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22

Use the Classify[] function to train your own Classification function on a list of example photos of X and O... https://www.wolfram.com/mathematica/new-in-10/enhanced-image-processing/handwritten-digits-classification.html the classify function http://reference.wolfram.com/language/ref/Classify.html here is the particular section in classify ...


13

In this case (distinguishing x's from o's), it is also pretty easy to design your own classifier. Begin by binarizing, and then calculate the EulerNumber for each. The Eulernumber for x's will be zero, while the o's will have a component with Eulernumber 1 (The Euler number is the number of encircled regions). The erosion will help to make it a little more ...


9

With Frame -> All, the automatic Spacings are weird. The automatic BaselinePosition is bad either way. It seems to be a good idea to include substitutes for as many of those options which are Automatic by default as possible: pic2 = ImageResize[ImageCrop@Rasterize@Graphics@Disk[], {Automatic, 40}]; Grid[{{pic2}}, Alignment -> {Center, Center}, ...


6

Here's one way: img=Import["http://i.stack.imgur.com/LBVmD.jpg"] Dilation[EdgeDetect[img], 2]


6

Here is the answer from Wolfram Technical Support 12-bit TIFF files are not currently supported by Mathematica. Our developers are interested in supporting this format, however, and I have filed a suggestion on your behalf. I have also included your contact information so that you can be notified if this gets implemented.


5

If you're command line friendly, one possible workaround is to use imagemagick or one of the various libtiff command line tools to turn your image into 16-bit, viz.--- Import["12_bit.tif"] (* $Failed *) Run["/usr/local/bin/convert 12_bit.tif -depth 16 16_bit.tif"] (* 0 *) Import["16_bit.tif"] (* sweet sweet success *) On the Mac, I have imagemagick and ...


4

There are several ways to reduce the size of the image. Perhaps the simplest is to reduce the number of pixels when it is generated. For example, if you do: test = Image3D[Table[Sin[x + y + z], {x, 1, 100, 3}, {y, 1, 100, 3}, {z, 1, 100, 3}]] Then you get an image that looks much the same and the memory is 0.3 MB ByteCount[test]/1024/1024 ...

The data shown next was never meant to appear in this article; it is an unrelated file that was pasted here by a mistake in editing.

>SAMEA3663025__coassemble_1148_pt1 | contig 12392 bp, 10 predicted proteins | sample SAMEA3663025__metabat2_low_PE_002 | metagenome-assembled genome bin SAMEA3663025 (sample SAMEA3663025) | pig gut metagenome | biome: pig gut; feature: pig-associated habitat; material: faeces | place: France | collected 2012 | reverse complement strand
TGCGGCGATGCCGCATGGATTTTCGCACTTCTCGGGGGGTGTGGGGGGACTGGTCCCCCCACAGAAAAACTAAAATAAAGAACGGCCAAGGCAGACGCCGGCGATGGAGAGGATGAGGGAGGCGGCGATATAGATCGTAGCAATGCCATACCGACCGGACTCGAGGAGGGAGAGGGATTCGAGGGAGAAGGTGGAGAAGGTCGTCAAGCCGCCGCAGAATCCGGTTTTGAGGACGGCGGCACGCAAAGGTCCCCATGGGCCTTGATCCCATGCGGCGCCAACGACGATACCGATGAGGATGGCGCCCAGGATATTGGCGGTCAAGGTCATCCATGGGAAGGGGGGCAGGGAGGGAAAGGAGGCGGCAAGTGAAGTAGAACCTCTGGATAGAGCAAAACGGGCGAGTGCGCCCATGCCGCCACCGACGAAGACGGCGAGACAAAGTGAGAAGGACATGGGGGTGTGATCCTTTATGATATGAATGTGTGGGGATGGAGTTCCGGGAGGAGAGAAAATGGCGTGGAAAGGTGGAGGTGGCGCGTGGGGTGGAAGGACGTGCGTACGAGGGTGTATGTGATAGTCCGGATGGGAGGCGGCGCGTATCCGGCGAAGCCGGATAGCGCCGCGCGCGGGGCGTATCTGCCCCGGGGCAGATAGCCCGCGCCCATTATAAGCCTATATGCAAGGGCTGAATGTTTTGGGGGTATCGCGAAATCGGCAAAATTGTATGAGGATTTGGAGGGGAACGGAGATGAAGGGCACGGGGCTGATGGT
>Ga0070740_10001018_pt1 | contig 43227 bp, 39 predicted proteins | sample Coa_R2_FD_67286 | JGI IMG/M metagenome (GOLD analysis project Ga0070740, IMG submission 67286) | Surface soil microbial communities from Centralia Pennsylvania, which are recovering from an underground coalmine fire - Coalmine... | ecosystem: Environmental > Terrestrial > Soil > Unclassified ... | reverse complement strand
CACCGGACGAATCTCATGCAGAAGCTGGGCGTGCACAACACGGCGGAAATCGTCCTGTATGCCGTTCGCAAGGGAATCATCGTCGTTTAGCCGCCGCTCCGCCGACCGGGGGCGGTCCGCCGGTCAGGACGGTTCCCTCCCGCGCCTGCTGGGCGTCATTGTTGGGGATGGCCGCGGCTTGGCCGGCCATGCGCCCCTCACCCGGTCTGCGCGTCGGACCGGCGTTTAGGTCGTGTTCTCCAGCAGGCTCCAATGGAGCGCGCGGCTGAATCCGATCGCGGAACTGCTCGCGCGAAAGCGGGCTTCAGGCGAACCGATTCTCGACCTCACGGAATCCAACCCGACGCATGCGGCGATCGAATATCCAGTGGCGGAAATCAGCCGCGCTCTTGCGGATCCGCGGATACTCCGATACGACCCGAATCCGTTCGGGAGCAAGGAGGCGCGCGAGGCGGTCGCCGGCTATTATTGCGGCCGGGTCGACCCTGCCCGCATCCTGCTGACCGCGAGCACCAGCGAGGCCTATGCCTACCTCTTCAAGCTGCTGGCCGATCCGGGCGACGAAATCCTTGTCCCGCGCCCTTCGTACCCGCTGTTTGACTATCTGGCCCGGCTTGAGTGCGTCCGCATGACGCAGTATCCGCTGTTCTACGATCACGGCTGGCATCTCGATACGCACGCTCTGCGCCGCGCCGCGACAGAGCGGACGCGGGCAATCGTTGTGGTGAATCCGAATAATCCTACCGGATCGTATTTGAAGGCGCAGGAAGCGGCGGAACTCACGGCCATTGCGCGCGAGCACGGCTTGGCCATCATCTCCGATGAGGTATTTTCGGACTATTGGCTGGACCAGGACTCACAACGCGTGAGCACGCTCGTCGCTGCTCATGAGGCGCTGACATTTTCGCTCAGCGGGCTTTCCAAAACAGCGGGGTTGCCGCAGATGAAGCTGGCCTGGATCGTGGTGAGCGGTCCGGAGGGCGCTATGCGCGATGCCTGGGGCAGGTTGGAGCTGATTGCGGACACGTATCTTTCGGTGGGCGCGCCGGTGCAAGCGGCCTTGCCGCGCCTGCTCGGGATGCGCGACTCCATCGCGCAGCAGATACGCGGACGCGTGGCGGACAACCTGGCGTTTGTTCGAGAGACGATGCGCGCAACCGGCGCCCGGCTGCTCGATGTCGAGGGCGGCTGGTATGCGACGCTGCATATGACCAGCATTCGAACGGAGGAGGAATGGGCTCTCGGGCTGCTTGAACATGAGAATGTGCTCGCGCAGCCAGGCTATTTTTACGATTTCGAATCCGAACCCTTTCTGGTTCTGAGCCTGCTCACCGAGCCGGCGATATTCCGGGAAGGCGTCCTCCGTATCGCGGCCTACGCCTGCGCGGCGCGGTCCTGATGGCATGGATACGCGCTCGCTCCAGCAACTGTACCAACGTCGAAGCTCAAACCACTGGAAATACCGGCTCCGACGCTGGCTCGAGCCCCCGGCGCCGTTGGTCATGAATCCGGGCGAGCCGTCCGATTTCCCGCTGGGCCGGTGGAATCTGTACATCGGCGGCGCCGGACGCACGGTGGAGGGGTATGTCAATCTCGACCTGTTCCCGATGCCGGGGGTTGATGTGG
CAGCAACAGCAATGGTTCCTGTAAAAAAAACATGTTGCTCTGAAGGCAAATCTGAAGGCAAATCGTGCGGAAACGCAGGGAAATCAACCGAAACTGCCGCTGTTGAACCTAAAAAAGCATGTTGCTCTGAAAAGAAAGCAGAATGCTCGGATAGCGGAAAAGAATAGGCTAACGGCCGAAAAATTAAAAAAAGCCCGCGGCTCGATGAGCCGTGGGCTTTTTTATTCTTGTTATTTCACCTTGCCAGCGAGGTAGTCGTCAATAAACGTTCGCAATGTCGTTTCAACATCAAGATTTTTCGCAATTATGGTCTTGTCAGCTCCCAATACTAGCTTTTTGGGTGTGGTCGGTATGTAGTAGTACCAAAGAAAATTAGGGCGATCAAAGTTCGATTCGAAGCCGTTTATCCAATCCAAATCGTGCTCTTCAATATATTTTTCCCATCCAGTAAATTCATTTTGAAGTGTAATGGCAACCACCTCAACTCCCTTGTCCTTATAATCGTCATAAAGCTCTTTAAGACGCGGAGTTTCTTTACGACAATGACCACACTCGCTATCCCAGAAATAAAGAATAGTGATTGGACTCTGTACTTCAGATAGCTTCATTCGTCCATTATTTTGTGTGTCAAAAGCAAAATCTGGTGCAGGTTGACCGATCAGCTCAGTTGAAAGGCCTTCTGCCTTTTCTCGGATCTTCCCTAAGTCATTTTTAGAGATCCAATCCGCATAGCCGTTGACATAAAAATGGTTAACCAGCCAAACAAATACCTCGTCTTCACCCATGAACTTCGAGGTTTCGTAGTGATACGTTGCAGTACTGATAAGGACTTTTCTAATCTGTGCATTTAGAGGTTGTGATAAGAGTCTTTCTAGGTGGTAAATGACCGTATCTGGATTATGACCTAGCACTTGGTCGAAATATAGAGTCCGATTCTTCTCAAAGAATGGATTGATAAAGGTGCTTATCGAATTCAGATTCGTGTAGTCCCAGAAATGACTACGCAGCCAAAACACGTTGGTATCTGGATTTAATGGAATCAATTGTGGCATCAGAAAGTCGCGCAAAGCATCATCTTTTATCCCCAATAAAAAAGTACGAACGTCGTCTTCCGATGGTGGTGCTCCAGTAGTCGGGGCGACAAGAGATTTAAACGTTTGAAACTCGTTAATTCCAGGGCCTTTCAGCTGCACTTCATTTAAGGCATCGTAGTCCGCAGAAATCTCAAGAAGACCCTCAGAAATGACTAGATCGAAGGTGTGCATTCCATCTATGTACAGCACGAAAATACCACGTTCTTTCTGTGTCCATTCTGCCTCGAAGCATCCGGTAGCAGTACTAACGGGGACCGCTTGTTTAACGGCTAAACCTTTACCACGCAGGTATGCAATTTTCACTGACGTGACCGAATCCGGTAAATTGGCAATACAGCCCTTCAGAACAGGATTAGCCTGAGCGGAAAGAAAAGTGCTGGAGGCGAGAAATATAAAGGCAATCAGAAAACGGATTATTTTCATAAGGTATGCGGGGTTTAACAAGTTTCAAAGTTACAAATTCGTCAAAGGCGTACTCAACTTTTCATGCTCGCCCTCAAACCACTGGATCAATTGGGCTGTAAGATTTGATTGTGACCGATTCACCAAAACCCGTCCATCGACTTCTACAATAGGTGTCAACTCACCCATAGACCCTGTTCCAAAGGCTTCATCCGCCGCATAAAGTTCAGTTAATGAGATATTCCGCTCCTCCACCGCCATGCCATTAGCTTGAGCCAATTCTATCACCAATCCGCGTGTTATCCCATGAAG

4

To answer your question "how can I control the parameter to attach the texture to the ring?" - well it takes a bit of trial and error. There is some documentation on the TextureCoordinateFunction, and we can work the rest out ourselves. We want the horizontal and vertical directions of the image to go with the z axis and the angular coordinate. These ...


4

Framed[i = Import["http://i.stack.imgur.com/tTeBU.png"]] ib = ColorNegate@Binarize@i; sc = SelectComponents[ib, "Count", -1]; bb = ComponentMeasurements[sc, "BoundingBox"]; bs = Reverse[Sort /@ {#[[1]], Last@ImageDimensions@sc - #[[2]]} &@ Transpose[bb[[1, 2]]]]; it = ImageTake[sc, Sequence @@ bs]; it1 = ImageTake[i, Sequence @@ bs]; eps = ...


3

I'm not sure that I fully understand what you need, but perhaps the following will help you get started. First, import the picture: img = Import["http://vignette4.wikia.nocookie.net/rickandmorty/images/d/dd/Rick.png/revision/latest?cb=20131230003659"] Then find the outer edge: edge = EdgeDetect@ColorQuantize[img, 1] Finally, find the position of ...


2

One way to approach this is to use a Watershed algorithm to segment the image. Each of the watersheds contains one of the symbols. i = Import["http://i.stack.imgur.com/tTeBU.png"]; waterI = WatershedComponents[i]; waterI // Colorize You can then separate out the three symbols {m1, m2, m3, m4} = ComponentMeasurements[waterI, "Mask"]; ...



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